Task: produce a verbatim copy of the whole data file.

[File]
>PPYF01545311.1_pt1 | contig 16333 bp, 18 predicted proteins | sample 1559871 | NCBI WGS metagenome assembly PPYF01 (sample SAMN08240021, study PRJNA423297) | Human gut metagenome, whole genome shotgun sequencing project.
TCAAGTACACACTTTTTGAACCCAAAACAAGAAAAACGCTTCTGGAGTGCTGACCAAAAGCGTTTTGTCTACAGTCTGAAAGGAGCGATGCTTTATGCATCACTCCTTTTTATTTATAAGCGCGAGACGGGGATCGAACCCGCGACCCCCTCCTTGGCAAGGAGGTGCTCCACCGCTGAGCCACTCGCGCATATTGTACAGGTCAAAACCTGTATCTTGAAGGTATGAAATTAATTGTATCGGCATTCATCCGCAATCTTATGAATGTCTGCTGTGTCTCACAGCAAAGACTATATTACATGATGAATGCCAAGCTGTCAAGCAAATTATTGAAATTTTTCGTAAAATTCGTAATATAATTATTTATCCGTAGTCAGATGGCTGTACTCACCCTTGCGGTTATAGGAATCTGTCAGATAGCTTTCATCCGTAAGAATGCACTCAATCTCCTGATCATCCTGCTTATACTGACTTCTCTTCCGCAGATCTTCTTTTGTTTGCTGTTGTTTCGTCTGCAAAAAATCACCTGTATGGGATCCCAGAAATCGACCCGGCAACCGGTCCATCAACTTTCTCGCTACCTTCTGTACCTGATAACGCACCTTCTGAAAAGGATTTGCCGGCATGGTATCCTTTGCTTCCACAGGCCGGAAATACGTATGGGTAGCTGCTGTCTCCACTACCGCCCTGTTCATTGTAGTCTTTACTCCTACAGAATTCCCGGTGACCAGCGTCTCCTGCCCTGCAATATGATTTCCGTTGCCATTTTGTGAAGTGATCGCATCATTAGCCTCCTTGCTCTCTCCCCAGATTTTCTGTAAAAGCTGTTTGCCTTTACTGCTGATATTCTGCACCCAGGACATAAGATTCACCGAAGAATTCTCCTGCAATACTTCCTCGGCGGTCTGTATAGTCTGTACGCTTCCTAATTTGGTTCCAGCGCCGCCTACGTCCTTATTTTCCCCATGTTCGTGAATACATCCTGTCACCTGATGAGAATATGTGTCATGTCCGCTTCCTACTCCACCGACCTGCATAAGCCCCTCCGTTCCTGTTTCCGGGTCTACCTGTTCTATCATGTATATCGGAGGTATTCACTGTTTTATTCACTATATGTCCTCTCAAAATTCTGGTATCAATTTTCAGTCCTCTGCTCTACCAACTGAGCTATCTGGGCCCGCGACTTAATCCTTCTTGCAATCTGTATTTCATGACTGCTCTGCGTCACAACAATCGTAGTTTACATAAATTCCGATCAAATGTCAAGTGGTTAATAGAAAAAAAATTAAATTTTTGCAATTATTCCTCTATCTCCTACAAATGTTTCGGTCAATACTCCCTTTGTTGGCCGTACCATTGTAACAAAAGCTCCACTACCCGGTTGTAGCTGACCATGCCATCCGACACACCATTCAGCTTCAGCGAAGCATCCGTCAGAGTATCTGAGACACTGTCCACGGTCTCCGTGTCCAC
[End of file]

>PPYF01545311.1_pt1 | contig 16333 bp, 18 predicted proteins | sample 1559871 | NCBI WGS metagenome assembly PPYF01 (sample SAMN08240021, study PRJNA423297) | Human gut metagenome, whole genome shotgun sequencing project.
TCAAGTACACACTTTTTGAACCCAAAACAAGAAAAACGCTTCTGGAGTGCTGACCAAAAGCGTTTTGTCTACAGTCTGAAAGGAGCGATGCTTTATGCATCACTCCTTTTTATTTATAAGCGCGAGACGGGGATCGAACCCGCGACCCCCTCCTTGGCAAGGAGGTGCTCCACCGCTGAGCCACTCGCGCATATTGTACAGGTCAAAACCTGTATCTTGAAGGTATGAAATTAATTGTATCGGCATTCATCCGCAATCTTATGAATGTCTGCTGTGTCTCACAGCAAAGACTATATTACATGATGAATGCCAAGCTGTCAAGCAAATTATTGAAATTTTTCGTAAAATTCGTAATATAATTATTTATCCGTAGTCAGATGGCTGTACTCACCCTTGCGGTTATAGGAATCTGTCAGATAGCTTTCATCCGTAAGAATGCACTCAATCTCCTGATCATCCTGCTTATACTGACTTCTCTTCCGCAGATCTTCTTTTGTTTGCTGTTGTTTCGTCTGCAAAAAATCACCTGTATGGGATCCCAGAAATCGACCCGGCAACCGGTCCATCAACTTTCTCGCTACCTTCTGTACCTGATAACGCACCTTCTGAAAAGGATTTGCCGGCATGGTATCCTTTGCTTCCACAGGCCGGAAATACGTATGGGTAGCTGCTGTCTCCACTACCGCCCTGTTCATTGTAGTCTTTACTCCTACAGAATTCCCGGTGACCAGCGTCTCCTGCCCTGCAATATGATTTCCGTTGCCATTTTGTGAAGTGATCGCATCATTAGCCTCCTTGCTCTCTCCCCAGATTTTCTGTAAAAGCTGTTTGCCTTTACTGCTGATATTCTGCACCCAGGACATAAGATTCACCGAAGAATTCTCCTGCAATACTTCCTCGGCGGTCTGTATAGTCTGTACGCTTCCTAATTTGGTTCCAGCGCCGCCTACGTCCTTATTTTCCCCATGTTCGTGAATACATCCTGTCACCTGATGAGAATATGTGTCATGTCCGCTTCCTACTCCACCGACCTGCATAAGCCCCTCCGTTCCTGTTTCCGGGTCTACCTGTTCTATCATGTATATCGGAGGTATTCACTGTTTTATTCACTATATGTCCTCTCAAAATTCTGGTATCAATTTTCAGTCCTCTGCTCTACCAACTGAGCTATCTGGGCCCGCGACTTAATCCTTCTTGCAATCTGTATTTCATGACTGCTCTGCGTCACAACAATCGTAGTTTACATAAATTCCGATCAAATGTCAAGTGGTTAATAGAAAAAAAATTAAATTTTTGCAATTATTCCTCTATCTCCTACAAATGTTTCGGTCAATACTCCCTTTGTTGGCCGTACCATTGTAACAAAAGCTCCACTACCCGGTTGTAGCTGACCATGCCATCCGACACACCATTCAGCTTCAGCGAAGCATCCGTCAGAGTATCTGAGACACTGTCCACGGTCTCCGTGTCCAC